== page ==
Fresh water reduction technologies and strategies for hydraulic fracturing : case study of the Eagle Ford shale play, Texas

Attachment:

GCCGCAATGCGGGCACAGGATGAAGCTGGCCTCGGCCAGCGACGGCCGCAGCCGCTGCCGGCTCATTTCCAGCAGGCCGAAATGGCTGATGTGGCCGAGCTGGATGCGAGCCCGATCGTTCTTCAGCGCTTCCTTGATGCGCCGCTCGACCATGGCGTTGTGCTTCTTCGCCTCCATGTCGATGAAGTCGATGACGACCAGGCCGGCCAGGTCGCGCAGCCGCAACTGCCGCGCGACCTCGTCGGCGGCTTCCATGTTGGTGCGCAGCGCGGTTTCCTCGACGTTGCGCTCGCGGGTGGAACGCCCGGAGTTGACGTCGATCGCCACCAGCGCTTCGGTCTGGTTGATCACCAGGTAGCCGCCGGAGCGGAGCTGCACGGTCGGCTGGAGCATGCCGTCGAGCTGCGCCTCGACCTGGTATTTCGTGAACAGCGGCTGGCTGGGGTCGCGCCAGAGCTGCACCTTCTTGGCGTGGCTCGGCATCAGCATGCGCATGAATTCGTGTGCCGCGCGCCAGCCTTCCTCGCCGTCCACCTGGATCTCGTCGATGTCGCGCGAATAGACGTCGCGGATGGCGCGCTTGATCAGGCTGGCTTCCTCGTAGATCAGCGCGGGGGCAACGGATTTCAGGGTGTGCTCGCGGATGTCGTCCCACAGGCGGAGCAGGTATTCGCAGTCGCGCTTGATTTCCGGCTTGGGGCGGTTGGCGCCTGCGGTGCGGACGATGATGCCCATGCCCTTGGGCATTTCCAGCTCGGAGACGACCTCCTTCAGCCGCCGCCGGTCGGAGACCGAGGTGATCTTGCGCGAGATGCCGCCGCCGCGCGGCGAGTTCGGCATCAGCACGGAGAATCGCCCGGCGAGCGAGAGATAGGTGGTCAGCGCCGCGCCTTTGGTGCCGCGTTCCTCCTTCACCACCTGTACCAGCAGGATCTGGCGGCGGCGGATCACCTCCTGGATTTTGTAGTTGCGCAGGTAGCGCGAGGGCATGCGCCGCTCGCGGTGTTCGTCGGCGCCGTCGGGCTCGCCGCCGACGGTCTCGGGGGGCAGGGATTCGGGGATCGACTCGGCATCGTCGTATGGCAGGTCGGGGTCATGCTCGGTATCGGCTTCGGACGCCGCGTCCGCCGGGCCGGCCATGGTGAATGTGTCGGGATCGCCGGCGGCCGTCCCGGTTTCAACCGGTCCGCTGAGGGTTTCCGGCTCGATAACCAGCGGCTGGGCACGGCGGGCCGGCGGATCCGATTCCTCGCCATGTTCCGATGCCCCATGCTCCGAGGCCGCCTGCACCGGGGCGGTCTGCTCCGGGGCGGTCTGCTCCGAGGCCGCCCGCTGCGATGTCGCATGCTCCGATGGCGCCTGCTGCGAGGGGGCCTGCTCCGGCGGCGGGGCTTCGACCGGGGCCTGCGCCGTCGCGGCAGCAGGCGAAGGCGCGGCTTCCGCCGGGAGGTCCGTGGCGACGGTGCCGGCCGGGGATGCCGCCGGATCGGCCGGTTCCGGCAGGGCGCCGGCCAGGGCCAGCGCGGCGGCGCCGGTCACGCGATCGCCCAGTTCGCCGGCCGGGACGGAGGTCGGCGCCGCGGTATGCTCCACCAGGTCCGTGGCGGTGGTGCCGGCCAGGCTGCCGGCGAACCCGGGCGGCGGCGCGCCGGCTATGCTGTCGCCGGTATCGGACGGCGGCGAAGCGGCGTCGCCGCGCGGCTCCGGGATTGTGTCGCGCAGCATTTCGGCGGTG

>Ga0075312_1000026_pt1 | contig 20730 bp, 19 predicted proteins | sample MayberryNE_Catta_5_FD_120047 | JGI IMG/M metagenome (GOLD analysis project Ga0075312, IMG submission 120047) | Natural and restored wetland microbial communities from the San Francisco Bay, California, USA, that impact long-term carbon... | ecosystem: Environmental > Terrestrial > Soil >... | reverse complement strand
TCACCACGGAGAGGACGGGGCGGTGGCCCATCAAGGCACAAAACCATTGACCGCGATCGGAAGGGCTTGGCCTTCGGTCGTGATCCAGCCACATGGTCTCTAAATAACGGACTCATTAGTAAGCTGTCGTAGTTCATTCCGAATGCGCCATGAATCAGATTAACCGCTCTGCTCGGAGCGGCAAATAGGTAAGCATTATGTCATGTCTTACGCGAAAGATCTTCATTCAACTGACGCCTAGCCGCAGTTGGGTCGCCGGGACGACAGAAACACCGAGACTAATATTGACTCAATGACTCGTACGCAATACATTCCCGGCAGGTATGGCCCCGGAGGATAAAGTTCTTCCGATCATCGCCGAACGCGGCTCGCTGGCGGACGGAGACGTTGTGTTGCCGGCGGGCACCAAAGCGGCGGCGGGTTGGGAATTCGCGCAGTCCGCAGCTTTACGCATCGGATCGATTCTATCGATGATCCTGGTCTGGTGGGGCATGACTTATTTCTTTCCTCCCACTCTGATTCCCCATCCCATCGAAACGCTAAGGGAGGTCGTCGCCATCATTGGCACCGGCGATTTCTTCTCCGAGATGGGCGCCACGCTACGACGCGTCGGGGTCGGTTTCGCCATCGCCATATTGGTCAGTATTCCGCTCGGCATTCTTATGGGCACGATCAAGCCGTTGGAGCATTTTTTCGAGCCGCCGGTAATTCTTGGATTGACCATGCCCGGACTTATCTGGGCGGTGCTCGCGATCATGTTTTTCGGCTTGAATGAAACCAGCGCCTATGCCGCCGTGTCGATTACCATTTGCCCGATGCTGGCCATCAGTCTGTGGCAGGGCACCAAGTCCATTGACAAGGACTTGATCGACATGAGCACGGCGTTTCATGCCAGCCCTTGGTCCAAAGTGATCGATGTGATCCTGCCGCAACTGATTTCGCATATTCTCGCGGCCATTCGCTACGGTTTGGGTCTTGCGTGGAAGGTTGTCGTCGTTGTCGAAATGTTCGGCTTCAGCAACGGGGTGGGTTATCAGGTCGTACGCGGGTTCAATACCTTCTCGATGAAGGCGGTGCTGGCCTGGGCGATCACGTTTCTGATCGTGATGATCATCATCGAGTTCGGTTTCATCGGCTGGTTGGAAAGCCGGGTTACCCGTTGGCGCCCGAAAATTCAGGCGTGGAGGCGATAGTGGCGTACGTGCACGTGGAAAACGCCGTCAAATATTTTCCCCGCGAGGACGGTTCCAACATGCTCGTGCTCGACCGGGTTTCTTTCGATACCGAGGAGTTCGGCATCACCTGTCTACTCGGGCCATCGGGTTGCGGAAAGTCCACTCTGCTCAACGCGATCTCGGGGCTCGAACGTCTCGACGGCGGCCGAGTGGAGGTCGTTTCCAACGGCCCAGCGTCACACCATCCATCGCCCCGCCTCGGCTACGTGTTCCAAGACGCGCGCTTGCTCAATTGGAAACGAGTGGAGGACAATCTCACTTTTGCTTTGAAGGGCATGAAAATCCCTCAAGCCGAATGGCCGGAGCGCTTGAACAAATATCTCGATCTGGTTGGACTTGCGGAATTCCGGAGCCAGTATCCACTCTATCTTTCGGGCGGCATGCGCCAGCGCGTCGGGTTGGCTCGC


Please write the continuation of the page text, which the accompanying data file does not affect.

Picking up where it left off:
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Hydraulic fracturing has unlocked a tremendous resource across the United States and around the world—shale. However, these processes have also come with a myriad of potential environmental effects, including a substantial demand for water. Hydraulic fracturing can require anywhere between two and four million gallons per well. The need for such large quantities of water can produce severe stresses on local water resources. In response to this issue, operators have developed several ways to alleviate some of the stresses brought on by the extensive water use such as alternative sourcing and reuse technologies. Companies are driven to exercise these options and decrease their fresh water usage for hydraulic fracturing processes for multiple reasons, including changes in regulation, to gain support of local communities, and to increase efficiencies of operations. Whatever the motivation may be, there are a variety of options companies have at their disposal to reduce fresh water demands—dependent on specific formation characteristics, the qualities and quantities of available water, among others. The Eagle Ford shale is one of the most rapidly growing shale plays in the country. However, this formation is located in a fairly arid part of the country. Because of meager average rainfall totals, water availability to meet demand is an issue of great concern. Due to nearly exponential increases in shale production, stresses on local water supplies have dramatically increased as well. The objectives of this thesis are as follows: 1) to establish the enormous resource that has become available; while still recognizing the environmental impacts associated with development processes, focusing primarily on water requirements and associated wastewater production; 2) to break down current water demand for shale development, as well as wastewater management practices in the Eagle Ford, with a brief comparison to other shale plays across the country; 3) to obtain an understanding of operator motivation—what factors affect wastewater management strategies; and 4) to analyze techniques operators presently have at their disposal to reduce fresh water demands, specifically through the use of brackish waters and recycling/reuse efforts, and finally to quantify these efforts to evaluate potential fresh water savings.